“According to our calculations, the municipality in Gaziantep is saving 400 000 USD per year just with our support on this particular part of the waste value chain”, says Turhal.
Now there is a plan to complete a new mechanical sorting station by the end of 2019, funded by the EU and implemented by UNDP with ILBANK. There is also a plan for a mechanical separation facility and a biogas facility to be implemented in 2019. After that, Gaziantep will be able to separate organic and other waste more efficiently. The new site will be finished in 2019 and it will be built in line with all modern environmental requirements.
Reducing any negative environmental impact of the Syrian crisis in Turkey has been a critical challenge to manage for the municipalities in the South East.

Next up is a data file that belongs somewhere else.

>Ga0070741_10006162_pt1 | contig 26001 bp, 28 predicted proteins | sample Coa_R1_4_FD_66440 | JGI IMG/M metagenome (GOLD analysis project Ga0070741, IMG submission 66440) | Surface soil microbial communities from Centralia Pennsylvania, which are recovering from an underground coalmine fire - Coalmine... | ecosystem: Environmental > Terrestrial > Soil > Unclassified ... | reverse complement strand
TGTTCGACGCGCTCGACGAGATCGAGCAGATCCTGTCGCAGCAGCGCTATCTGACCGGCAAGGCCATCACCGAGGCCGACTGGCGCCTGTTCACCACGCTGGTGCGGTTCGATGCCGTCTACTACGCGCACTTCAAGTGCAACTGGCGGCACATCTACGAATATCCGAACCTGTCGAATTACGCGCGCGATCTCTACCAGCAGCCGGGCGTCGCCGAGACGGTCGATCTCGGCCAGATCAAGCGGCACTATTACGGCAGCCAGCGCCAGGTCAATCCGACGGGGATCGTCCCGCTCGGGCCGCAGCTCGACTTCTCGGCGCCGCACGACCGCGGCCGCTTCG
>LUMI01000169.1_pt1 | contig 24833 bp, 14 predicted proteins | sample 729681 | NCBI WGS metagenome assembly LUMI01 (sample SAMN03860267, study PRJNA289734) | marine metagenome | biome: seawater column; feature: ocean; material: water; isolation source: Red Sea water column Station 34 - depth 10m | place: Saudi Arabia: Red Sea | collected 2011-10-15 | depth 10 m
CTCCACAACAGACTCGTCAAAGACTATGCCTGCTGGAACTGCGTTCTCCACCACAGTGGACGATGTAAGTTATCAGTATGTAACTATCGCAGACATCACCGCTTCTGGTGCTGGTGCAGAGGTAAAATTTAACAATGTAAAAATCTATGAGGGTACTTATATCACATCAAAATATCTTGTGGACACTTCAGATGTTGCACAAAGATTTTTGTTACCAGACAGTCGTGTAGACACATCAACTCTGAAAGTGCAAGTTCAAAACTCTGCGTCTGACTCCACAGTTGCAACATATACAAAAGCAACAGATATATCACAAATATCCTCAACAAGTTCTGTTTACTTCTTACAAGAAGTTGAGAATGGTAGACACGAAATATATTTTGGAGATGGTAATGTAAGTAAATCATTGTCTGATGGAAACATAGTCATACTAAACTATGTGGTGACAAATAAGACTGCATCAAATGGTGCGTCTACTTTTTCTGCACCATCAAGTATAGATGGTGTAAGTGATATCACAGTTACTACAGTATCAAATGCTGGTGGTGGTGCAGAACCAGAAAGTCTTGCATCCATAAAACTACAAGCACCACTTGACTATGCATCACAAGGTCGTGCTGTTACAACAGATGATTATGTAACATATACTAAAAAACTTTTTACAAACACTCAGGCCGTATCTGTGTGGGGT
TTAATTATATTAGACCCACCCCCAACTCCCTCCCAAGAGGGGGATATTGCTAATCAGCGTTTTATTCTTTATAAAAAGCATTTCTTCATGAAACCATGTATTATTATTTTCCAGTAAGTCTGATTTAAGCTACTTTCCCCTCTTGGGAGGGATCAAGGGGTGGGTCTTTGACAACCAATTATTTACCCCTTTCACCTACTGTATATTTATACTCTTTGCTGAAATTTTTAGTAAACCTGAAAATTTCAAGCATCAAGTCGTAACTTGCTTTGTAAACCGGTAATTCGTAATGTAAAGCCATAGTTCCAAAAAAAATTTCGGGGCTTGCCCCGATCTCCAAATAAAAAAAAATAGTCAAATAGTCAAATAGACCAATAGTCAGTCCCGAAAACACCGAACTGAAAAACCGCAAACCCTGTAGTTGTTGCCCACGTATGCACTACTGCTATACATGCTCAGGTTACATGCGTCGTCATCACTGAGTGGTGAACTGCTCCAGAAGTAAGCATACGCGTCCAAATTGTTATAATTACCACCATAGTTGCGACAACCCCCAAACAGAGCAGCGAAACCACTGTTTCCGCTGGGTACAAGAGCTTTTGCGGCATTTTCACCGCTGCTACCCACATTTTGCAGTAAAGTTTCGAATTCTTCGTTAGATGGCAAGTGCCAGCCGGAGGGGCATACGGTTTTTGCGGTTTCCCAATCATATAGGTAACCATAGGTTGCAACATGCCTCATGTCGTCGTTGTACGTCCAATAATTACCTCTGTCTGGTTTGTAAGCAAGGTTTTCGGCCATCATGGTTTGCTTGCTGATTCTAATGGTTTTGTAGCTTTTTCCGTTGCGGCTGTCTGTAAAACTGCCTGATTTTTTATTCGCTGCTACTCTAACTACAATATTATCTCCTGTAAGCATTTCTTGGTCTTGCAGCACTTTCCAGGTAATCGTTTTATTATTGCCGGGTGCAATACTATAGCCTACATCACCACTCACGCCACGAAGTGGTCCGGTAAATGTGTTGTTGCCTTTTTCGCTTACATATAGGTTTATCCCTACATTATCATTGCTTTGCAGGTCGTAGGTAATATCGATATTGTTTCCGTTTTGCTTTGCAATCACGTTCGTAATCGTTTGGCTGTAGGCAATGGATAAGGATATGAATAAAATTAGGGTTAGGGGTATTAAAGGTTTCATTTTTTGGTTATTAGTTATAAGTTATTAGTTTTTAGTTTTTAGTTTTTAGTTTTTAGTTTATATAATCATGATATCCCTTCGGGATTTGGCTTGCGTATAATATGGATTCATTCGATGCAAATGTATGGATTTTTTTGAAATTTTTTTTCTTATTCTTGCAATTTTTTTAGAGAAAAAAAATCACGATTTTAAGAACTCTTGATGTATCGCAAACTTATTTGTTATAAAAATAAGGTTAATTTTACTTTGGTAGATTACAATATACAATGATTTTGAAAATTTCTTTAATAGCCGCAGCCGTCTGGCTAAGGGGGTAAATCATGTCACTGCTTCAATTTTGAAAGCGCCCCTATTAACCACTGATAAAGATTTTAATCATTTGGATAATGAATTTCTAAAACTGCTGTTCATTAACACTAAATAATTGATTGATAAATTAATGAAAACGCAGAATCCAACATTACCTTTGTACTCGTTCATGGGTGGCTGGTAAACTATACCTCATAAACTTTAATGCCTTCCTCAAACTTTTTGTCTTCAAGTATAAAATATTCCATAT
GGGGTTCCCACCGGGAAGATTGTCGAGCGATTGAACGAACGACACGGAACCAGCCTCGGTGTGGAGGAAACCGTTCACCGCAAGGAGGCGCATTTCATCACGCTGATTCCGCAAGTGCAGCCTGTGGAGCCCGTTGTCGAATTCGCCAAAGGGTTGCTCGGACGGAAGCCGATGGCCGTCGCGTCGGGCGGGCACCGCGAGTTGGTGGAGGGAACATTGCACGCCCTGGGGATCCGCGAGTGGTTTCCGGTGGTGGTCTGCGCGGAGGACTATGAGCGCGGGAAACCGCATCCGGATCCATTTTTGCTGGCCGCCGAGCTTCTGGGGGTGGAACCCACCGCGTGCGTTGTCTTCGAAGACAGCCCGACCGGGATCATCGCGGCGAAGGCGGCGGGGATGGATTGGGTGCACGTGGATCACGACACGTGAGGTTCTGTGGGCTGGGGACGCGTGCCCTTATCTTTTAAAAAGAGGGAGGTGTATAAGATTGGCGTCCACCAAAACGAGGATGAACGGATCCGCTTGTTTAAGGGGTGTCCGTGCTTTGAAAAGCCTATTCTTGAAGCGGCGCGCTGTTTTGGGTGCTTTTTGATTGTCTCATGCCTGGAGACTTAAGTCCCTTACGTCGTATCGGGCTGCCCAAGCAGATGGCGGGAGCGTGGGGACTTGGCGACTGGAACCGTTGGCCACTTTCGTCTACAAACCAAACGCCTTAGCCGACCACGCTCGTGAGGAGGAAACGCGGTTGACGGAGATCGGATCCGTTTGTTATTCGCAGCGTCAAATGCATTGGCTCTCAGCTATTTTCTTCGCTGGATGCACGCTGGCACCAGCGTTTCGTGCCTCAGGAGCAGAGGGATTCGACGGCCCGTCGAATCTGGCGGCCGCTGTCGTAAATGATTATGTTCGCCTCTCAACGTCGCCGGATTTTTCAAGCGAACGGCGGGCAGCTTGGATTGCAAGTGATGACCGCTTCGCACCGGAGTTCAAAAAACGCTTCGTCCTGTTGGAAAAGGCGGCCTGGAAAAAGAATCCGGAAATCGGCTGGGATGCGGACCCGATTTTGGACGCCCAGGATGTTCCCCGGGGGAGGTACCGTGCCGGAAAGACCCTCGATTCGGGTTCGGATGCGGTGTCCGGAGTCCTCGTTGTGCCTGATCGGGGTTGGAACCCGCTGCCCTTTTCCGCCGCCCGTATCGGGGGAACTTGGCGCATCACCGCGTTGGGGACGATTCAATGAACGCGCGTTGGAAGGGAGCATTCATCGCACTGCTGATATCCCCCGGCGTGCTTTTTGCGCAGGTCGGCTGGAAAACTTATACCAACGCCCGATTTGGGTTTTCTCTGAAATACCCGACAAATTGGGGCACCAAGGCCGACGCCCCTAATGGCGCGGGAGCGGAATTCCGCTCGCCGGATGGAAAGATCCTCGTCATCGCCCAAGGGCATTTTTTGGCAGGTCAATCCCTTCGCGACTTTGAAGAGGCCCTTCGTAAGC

“Lack of funding, the need to respond in very short period of time and in some cases lack of preparedness of the municipalities”, says Turhal when asked what are some of the main challenges faced.
“When you say “Syrians” very view people are thinking of municipality infrastructure.”
UNDP Turkey also supported three municipalities with the establishment of project management offices. Those offices provided technical support, for example to strengthen the municipal capacities to plan, budget and manage projects, including those funded externally.
“Our priority is to answer to the Syrian crisis, but yes, we are also trying to ensure more and more environmental needs. All that we are doing, all those facilities we are building are environmentally sustainable facilities.”
(The figures used throughout are taken from the period 11/2018, unless otherwise mentioned)
Text: Nina Jaatinen
Photos: Vanessa Riki